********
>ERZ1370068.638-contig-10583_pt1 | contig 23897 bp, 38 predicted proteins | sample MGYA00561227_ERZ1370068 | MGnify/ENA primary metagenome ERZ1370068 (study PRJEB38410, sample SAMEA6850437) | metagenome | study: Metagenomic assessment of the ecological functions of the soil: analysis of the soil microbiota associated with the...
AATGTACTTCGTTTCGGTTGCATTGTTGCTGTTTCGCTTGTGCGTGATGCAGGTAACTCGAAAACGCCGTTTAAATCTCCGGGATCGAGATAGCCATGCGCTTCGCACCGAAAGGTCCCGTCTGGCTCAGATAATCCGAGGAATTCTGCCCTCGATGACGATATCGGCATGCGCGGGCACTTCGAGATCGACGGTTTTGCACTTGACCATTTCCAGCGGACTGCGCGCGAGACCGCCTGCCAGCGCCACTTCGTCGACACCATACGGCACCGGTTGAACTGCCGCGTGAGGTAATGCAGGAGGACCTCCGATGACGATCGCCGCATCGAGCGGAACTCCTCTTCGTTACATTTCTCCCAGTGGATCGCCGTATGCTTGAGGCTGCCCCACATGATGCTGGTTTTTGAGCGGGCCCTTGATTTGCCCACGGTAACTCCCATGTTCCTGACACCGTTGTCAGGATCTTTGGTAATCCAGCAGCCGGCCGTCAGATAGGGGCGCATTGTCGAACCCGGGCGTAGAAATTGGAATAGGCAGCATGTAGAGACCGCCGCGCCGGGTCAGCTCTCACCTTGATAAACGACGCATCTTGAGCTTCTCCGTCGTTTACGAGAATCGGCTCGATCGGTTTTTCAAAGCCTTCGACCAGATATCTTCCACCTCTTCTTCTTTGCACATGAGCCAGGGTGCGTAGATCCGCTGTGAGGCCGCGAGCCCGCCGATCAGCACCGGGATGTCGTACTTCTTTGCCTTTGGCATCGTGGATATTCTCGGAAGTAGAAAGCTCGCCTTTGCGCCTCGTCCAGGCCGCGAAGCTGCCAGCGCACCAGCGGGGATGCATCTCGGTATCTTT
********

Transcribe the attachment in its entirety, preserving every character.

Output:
>ERZ1370068.638-contig-10583_pt1 | contig 23897 bp, 38 predicted proteins | sample MGYA00561227_ERZ1370068 | MGnify/ENA primary metagenome ERZ1370068 (study PRJEB38410, sample SAMEA6850437) | metagenome | study: Metagenomic assessment of the ecological functions of the soil: analysis of the soil microbiota associated with the...
AATGTACTTCGTTTCGGTTGCATTGTTGCTGTTTCGCTTGTGCGTGATGCAGGTAACTCGAAAACGCCGTTTAAATCTCCGGGATCGAGATAGCCATGCGCTTCGCACCGAAAGGTCCCGTCTGGCTCAGATAATCCGAGGAATTCTGCCCTCGATGACGATATCGGCATGCGCGGGCACTTCGAGATCGACGGTTTTGCACTTGACCATTTCCAGCGGACTGCGCGCGAGACCGCCTGCCAGCGCCACTTCGTCGACACCATACGGCACCGGTTGAACTGCCGCGTGAGGTAATGCAGGAGGACCTCCGATGACGATCGCCGCATCGAGCGGAACTCCTCTTCGTTACATTTCTCCCAGTGGATCGCCGTATGCTTGAGGCTGCCCCACATGATGCTGGTTTTTGAGCGGGCCCTTGATTTGCCCACGGTAACTCCCATGTTCCTGACACCGTTGTCAGGATCTTTGGTAATCCAGCAGCCGGCCGTCAGATAGGGGCGCATTGTCGAACCCGGGCGTAGAAATTGGAATAGGCAGCATGTAGAGACCGCCGCGCCGGGTCAGCTCTCACCTTGATAAACGACGCATCTTGAGCTTCTCCGTCGTTTACGAGAATCGGCTCGATCGGTTTTTCAAAGCCTTCGACCAGATATCTTCCACCTCTTCTTCTTTGCACATGAGCCAGGGTGCGTAGATCCGCTGTGAGGCCGCGAGCCCGCCGATCAGCACCGGGATGTCGTACTTCTTTGCCTTTGGCATCGTGGATATTCTCGGAAGTAGAAAGCTCGCCTTTGCGCCTCGTCCAGGCCGCGAAGCTGCCAGCGCACCAGCGGGGATGCATCTCGGTATCTTT